Wednesday, September 14, 2016

The Best Regular Season and World Series Hitting Pitchers

    Whenever you watch a National League Major League Baseball game (or an interleague game played in a National League city, or during World Series games in National League parks), you almost always see a rather pathetic sight--a pitcher trying to bat.  If there are men on first and/or second, they'll probably attempt to lay down a sacrifice bunt (and sometimes look helpless and awful even doing this).  Otherwise, they'll take their hacks, and the result is typically dreadful--terrible swings, often late, at pitches, or alternately, no swings at obvious strikes in the hopes of drawing a walk.  The overwhelming majority of pitchers are "easy outs," and in the rare instances when they get hits it's usually a big surprise.  Which is probably the main reason why the American League went to the designated hitter (or DH) in the 1973 season, to try to increase offense for ratings and fan interest.  This designated hitter bats instead of the pitcher, and doesn't play a defensive position.  In addition to all regular season games between two American League teams, the DH is used in interleague games in American League parks, and also in World Series games in American League parks.
     But, there are some pitchers who are average, or even good hitters.  Today I'd like to mention some of these guys, and include some records.  To do this, I looked at my copy of "The SABR Baseball List & Record Book," along with my Baseball Encyclopedia and the list of Silver Sluggers (this is the yearly award since the late 1970's which picks the best offensive players at all positions, including pitchers).  Also, I checked various articles online and checked the stats with   But statistics about pitcher's hitting prowess are a little spotty, so this list isn't necessarily comprehensive.  I welcome more info and opinions from any interested readers.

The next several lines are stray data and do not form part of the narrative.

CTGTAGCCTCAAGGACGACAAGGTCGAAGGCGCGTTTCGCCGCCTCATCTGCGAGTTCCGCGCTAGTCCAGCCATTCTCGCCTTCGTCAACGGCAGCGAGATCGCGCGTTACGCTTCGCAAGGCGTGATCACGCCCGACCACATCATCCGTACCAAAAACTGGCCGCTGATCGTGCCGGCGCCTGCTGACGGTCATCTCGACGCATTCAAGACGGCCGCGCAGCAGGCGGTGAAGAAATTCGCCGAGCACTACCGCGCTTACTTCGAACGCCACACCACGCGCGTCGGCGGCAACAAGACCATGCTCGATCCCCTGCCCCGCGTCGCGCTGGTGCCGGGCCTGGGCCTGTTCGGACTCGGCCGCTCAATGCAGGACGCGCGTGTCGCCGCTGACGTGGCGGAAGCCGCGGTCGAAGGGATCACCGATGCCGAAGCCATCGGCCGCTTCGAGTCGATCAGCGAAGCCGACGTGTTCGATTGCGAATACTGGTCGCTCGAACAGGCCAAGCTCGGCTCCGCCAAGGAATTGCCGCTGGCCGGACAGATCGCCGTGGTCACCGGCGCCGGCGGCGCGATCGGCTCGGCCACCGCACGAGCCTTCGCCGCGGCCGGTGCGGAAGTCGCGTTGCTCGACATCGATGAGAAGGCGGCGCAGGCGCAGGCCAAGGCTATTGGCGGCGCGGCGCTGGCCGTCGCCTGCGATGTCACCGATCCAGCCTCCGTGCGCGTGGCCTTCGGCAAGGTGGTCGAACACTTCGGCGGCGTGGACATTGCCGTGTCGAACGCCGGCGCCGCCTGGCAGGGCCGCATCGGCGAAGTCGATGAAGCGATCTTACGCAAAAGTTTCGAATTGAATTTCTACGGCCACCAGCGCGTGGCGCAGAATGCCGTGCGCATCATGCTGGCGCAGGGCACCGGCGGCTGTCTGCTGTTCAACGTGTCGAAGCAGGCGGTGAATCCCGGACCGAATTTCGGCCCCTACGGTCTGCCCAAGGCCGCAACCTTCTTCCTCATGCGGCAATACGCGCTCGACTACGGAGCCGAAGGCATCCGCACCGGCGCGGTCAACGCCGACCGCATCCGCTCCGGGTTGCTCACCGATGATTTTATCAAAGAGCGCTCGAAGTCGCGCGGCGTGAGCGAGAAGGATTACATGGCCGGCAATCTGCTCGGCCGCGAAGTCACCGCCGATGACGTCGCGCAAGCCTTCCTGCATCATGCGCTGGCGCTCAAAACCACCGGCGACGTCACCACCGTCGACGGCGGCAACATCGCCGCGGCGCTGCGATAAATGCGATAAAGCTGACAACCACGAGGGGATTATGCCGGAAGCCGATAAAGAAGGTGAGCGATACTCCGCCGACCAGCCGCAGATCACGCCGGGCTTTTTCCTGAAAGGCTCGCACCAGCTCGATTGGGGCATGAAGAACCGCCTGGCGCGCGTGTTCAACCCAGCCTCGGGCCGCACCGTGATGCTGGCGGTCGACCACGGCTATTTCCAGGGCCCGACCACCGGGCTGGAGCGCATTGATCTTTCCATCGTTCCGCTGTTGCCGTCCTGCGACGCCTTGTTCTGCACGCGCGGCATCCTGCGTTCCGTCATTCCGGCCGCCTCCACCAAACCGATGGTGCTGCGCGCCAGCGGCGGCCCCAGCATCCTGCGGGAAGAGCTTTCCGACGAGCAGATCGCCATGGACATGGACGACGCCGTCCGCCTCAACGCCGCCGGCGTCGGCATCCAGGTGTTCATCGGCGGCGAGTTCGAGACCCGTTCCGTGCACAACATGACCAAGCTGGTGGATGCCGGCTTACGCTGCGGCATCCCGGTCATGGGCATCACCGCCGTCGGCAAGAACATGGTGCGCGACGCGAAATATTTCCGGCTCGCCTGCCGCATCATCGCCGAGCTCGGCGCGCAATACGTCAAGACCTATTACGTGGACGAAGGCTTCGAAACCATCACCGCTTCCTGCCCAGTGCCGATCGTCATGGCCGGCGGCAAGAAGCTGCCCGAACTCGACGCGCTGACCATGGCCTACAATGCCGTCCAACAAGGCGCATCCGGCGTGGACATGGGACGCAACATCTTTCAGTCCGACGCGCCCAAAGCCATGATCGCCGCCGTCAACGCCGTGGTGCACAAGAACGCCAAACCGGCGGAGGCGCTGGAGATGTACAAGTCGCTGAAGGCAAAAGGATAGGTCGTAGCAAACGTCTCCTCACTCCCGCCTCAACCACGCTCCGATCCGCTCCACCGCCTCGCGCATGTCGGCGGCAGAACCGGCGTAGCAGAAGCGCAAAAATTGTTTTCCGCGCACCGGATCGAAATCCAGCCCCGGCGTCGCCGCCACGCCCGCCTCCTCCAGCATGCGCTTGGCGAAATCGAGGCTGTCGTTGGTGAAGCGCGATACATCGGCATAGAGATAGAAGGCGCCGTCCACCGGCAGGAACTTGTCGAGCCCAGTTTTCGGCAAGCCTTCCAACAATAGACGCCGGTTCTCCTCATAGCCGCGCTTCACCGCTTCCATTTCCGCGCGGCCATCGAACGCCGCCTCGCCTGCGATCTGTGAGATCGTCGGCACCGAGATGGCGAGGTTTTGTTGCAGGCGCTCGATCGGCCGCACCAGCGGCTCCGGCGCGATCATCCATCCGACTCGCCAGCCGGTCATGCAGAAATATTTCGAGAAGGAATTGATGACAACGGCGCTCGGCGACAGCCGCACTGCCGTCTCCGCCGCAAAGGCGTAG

Also, bear in mind that most sources don't separate hitting statistics achieved while pitching from those achieved during pinch hitting, except for most of the home run totals in the SABR book.  I've eliminated players who obviously played significant time at another position, but many of the pitchers mentioned here did pinch hit at least several times because they were so good at it.  I more or less arbitrarily came up with 200 at bats as a minimum for these records and lists.  Clearly, starting pitchers in the first half of the 20th century, and especially those before 1920 pitched way more complete games and innings, and also started more games period.  Meaning they then batted way more than most of their modern contemporaries.  Therefore, they have a distinct advantage in cumulative stats like hits, home runs, and rbi.  The flipside is that they had to bat effectively over many more at bats, meaning modern day pitchers may have an advantage in non cumulative stats like batting average, on base percentage, slugging, etc.  Pre-1900 pitchers pitched even more ridiculous numbers of games and innings, and the game itself was more different, with different rules, etc.  Therefore, I'm not including these players, with the exception of Cy Young, who played about half his career before 1900 and half after (1890-1911).  Judge his stats accordingly.  Finally, I'm just starting to get into more advanced stats, like WHIP and OPS, etc.  Some readers may prefer other, even more advanced and detailed statistics, which they feel may be more illuminating.  Hopefully I'll continue to progress on this front, but for now I'll stick with the more basic ones I'm familiar with.  But let's get to the guys with the following lifetime batting records, as best I can determine.

Highest batting average:  .289 George Uhle
                                         .283 Micah Owings
                                         .280 Wes Ferrell
                                         .275 Jack Scott
                                         .272 Les Sweetland
Highest on base percentage:  .351 Wes Ferrell
                                               .341 Les Sweetland